Why am I Taking these Photographs ?
Essay by Steve Zigler
with introduction by Alain Briot

Other essays in this series

Tremont Starving
Steve Zigler
Why do we take photographs? Why do we devote such large amounts of time, energy and money to photograph certain subjects? In the context of landscape photography, why do we focus on specific locations that we visit time and over again, carrying with us on each visit the hope of creating better images of these places?

The answer is different for all of us. What is important is that we do know the reason why, a process that is not necessarily easy. In this essay Steve Zigler describes the process that led him to finding his answer to this question. I believe Steve's process can help us find our answer to this same question, making his writing a fascinating read.

Alain Briot

Why am I taking these photographs? Like all photographers I suppose, I frequently ask myself this question. And I frequently struggle for an answer. “I am taking these pictures to capture the beauty of nature,” is probably my most common thought. “I am taking these pictures to freeze a moment in time” is another one of my favorites. Sometimes out of frustration due to the lack of a suitable answer, I simply say to myself, “Because!” Such a simple question shouldn’t be so complicated to answer.

For the last three years, I have extensively photographed a small area of the Great Smoky Mountains National Park known as Tremont. This location is about an hour from my house and I’ve driven there more times than I can count. I’ve experimented with numerous techniques, including digital IR, “Lensbabies,” pinholes, high dynamic range and reality-warping panoramas. I’ve invested an enormous amount of time and energy taking photographs of Tremont!

Tremont Timbre
Steve Zigler

During this time, I often asked myself, “Why am I taking these pictures?” As usual, a satisfactory answer eluded me, so I explored my motivation by assembling a portfolio of images that were taken along the stream that lies at the heart of Tremont. I thought a portfolio might help me develop some unifying theme to my efforts. The resulting images captured a lush canopy of trees with water cradling infinite rocks that have fallen from the ancient mountains. To provide continuity in the portfolio, I developed a monochrome, tarnished silver finish for the images in Photoshop. I was very happy with the portfolio, but, unfortunately, it didn’t help me understand “Why am I taking these pictures?”

Tremont Stillness
Steve Zigler

Next, I decided to write a short story to accompany the portfolio. Perhaps this would provide a context and motivation beyond the trees and streams and monochrome. So I researched the Tremont area and learned that it was clear cut by logging companies in the early 1900’s. The trails I used to support my tripod were once used by steam locomotives to harvest massive, four-hundred year old trees. Afterwards, my mind’s eye saw barren hillsides instead of a lush canopy. I also learned that air pollution in the Smokies today is the worst of all national parks. During the summer, certain pollutants reach levels in the Smokies that rival those found in Los Angeles. (Are you kidding me?!) Finally, I learned that insect infestations are slowly killing vast stands of hemlock trees in the Smokies. Through my research, I realized that the Tremont area is slowly reverting to the barren landscapes from the logging days a hundred years ago.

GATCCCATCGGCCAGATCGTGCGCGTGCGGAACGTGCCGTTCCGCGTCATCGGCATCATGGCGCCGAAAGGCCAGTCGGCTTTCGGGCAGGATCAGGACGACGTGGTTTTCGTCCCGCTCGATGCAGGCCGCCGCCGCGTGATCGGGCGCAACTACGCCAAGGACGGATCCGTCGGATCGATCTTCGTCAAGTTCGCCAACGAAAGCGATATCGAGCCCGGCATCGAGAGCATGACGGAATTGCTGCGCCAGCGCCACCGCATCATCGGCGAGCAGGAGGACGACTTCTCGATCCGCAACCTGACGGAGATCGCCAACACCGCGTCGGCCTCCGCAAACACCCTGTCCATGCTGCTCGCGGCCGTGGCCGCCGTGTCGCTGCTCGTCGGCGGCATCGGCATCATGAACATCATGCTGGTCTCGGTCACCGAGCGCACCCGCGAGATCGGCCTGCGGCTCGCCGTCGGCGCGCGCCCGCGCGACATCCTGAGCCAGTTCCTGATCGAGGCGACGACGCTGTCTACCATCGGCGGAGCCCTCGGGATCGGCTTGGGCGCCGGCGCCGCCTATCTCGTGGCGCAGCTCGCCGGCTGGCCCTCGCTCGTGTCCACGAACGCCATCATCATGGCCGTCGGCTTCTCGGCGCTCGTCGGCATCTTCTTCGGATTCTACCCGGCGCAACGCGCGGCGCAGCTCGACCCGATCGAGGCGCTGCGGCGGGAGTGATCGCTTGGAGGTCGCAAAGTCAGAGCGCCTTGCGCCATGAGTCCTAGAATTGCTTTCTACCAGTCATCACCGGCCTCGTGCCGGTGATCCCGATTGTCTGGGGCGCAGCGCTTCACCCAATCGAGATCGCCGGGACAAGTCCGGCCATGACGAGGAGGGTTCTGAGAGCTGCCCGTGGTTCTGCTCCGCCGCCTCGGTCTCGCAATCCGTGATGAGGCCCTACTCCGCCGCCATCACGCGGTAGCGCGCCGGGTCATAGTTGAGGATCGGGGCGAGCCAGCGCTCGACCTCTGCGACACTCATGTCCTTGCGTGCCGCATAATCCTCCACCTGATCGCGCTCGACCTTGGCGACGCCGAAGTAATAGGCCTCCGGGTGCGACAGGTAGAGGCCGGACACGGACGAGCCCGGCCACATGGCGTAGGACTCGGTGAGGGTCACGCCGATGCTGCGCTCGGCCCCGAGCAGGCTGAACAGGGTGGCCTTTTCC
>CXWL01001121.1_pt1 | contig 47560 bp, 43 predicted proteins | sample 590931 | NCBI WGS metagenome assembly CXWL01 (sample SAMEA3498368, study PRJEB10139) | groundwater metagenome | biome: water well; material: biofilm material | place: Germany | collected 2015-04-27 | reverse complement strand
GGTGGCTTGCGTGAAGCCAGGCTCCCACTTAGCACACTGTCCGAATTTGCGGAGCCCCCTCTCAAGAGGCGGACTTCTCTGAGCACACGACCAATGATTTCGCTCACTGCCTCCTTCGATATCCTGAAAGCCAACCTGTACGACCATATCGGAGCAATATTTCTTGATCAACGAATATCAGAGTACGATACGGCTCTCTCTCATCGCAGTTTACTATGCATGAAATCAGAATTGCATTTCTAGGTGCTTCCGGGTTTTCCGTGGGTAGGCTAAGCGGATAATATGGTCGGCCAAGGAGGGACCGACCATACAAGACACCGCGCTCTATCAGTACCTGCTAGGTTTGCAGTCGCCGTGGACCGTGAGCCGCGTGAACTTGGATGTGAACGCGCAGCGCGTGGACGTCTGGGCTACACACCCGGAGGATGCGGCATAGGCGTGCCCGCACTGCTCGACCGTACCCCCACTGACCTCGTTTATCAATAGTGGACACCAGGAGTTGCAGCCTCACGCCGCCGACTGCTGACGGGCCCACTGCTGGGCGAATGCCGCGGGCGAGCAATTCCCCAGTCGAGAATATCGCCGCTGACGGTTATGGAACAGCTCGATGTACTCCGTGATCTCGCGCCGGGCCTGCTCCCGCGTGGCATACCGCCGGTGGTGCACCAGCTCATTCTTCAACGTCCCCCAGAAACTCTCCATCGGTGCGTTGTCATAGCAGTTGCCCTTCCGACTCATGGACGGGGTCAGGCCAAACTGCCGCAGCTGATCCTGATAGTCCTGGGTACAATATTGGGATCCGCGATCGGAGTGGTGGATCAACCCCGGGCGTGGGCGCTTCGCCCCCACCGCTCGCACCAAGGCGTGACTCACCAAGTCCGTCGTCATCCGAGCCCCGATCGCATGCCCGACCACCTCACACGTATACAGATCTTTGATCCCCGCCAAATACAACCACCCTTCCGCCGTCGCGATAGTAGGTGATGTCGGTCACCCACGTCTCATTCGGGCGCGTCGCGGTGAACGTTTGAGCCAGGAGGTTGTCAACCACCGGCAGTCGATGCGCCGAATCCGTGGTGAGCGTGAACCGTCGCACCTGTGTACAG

As I integrated these findings into my portfolio, I finally got it. I was taking these pictures because Tremont matters. These pictures are not about me or my portfolio. They are about Tremont. They are about a precious place to find peace and inspiration. They are about a place we must protect. In a larger sense, these pictures are also about the fact that we can change our planet and not even know it. Photographers know that pictures can make a difference in our world, but I never thought mine could. Now, I believe they can. But how?

Tremont Phantasm
Steve Zigler

That leads to the final piece of my puzzle. I recently shared this story with Alain Briot, who suggested that I donate a portion of the proceeds from these photographs to Tremont. The idea was brilliant! He may not have realized it, but this simple suggestion completed my puzzle. What better way to make a difference with these photographs than to give back to the inspiration behind them in the first place? The gallery owners who represent me immediately agreed to the concept and now we’re both donating a portion of the proceeds from my portfolio to the Great Smoky Mountains Institute at Tremont, which is dedicated to environmental education in the Smokies.

And, as a photographer, it brings me the added benefit of closure to the question “Why am I taking these pictures?” When it comes to my work in Tremont, I can honestly say I am taking these pictures to make a difference.

Steve Zigler

Essay and photographs Copyright © Steve Zigler 2007
Introduction Copyright © Alain Briot 2007
All rights reserved worldwide